On November 27th (the 23rd here in the US), a strange sound emitted from our radios. A single bass note hangs in the air for a moment before an answering electronic wail which is followed in turn by an amazing guitar riff. The Beatles repeat an aural trick that film director Richard Lester had demanded of them at the top of A Hard Day's Night - something striking that commands the listeners' attention. John Lennon was especially proud of the feedback on I Feel Fine, claiming that this was the first deliberate instance of it on any pop record. "Before Hendrix, before the Who, before anybody," as he told Playboy in one of his last interviews.
I Feel Fine is a great pop song not because of the almost-dismissible lyric, but once again, because of the musical ingenuity which surrounds it. Once George gets that riff going (and it carries through pretty much the entire song), Ringo enters playing a surprising Latin beat. John's double-tracked lead vocal is backed up beautifully by Paul and George. These are the type of harmonies that will come to be known as "Beatlesque." George's guitar solo has a slightly country flavor to it, which is to be expected considering the work they were currently doing on their upcoming album.
This song is immediately added to their live set, although getting that feedback for the intro was sometimes difficult to accomplish. You can hear them attempt it on both Live at the BBC and on Anthology 2 from an appearance on Blackpool Night Out.
For the B-side, McCartney writes and sings a rhythm and blues number called She's a Woman. It starts out with sharp, clipped chords on John's rhythm guitar, and it is not until the rest of the band enters that we realize he has been playing on the upbeat. There is a lot of space in this sound with only bass, rhythm guitar, drums and Ringo on chocalho. Paul sings so high in his register that I did not even recognize this as being the Beatles when I first heard it on the radio - I thought for sure that it was a female voice. For the second verse, Paul adds a simple piano line to echo his melody, and his voice is double-tracked only for the very brief bridge. George's guitar solo on this number has even more of a country feel to it than the one he played on the A-side.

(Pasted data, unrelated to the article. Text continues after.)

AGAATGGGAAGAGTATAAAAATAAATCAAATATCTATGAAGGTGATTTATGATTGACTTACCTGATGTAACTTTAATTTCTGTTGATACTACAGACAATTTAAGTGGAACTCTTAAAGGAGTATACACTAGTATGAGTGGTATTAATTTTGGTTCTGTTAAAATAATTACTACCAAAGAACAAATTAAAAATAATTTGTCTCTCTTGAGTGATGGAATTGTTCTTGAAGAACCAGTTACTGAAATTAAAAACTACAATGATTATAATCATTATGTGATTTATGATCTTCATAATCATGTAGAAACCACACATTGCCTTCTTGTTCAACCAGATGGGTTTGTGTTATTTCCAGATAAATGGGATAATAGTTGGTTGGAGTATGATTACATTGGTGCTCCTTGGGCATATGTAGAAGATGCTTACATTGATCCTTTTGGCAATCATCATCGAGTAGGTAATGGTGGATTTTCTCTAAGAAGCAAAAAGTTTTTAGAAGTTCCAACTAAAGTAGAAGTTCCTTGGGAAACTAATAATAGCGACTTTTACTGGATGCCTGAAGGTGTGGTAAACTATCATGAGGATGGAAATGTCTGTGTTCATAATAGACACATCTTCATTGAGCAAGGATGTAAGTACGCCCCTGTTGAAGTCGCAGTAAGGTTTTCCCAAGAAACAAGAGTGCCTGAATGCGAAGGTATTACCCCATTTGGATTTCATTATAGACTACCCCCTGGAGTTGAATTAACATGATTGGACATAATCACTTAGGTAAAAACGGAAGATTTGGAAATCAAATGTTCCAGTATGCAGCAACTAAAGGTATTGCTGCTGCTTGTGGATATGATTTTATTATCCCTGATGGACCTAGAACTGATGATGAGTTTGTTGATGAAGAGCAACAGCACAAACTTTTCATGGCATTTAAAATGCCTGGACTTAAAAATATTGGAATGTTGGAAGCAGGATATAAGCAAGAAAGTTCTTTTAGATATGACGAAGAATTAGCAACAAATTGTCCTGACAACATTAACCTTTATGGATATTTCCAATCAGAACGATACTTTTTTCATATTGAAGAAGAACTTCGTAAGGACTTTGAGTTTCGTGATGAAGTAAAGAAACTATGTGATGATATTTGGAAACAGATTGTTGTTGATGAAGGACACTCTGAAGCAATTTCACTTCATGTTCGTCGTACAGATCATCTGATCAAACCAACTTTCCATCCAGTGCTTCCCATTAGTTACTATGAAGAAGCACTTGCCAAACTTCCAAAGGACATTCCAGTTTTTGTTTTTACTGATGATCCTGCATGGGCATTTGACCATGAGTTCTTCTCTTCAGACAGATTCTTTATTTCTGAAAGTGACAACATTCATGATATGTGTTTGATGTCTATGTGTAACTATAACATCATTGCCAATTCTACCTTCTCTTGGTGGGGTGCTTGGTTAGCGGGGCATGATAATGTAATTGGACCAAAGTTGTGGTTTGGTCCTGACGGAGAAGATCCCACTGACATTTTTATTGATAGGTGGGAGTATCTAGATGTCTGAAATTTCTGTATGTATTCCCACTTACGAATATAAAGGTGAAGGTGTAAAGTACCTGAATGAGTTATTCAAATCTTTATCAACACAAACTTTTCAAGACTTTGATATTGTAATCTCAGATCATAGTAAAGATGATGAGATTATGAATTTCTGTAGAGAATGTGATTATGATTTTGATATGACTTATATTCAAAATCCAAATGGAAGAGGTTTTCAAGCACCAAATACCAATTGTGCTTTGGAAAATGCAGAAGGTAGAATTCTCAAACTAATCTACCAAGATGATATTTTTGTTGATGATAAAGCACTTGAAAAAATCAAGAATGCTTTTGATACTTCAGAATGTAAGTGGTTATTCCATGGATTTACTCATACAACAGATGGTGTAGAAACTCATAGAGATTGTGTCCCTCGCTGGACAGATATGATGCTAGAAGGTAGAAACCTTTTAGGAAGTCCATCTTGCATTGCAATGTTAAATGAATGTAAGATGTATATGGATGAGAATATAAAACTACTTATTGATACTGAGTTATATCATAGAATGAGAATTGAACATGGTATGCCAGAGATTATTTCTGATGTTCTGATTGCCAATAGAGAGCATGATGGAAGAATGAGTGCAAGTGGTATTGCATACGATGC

The sound was so spare that Capitol Records in America altered it, adding a considerable amount of echo to John's guitar in particular. This is the type of thing they would do numerous times early in the group's career and not even bother to hide the fact, printing a credit on album covers which read, "Produced in England by George Martin and in the USA with the assistance of Dave Dexter, Jr."
This number was also added to the band's live set. You can find versions of it on The Beatles at the Hollywood Bowl, Live at the BBC and on Anthology 2 from a 1966 concert in Japan.
I also have in my possession a bootleg which was sent to me from the original session of She's a Woman. Bootlegs from the first half of the group's career are relatively rare, and this one is a real find. The master was take six, but they did attempt one more take. Only the basic instruments are heard - John on rhythm guitar, Paul on bass and vocal and Ringo on drums. All other sounds would have been overdubbed onto take six. Take seven is clearly not as good, but the fun starts where the fadeout would be. The Beatles were not known as a band that would typically jam, but here, John, Paul and Ringo go wild for another three minutes, bending notes, screeching and uncharacteristically going off the rails until it all falls apart, at which point Ringo says, "Got a song and an instrumental there."
I Feel Fine was a worldwide number one. In the US, She's a Woman got just about the same amount of airplay and did extremely well, reaching as high as number four on the Billboard chart. Capitol also put both of these songs on the album Beatles '65.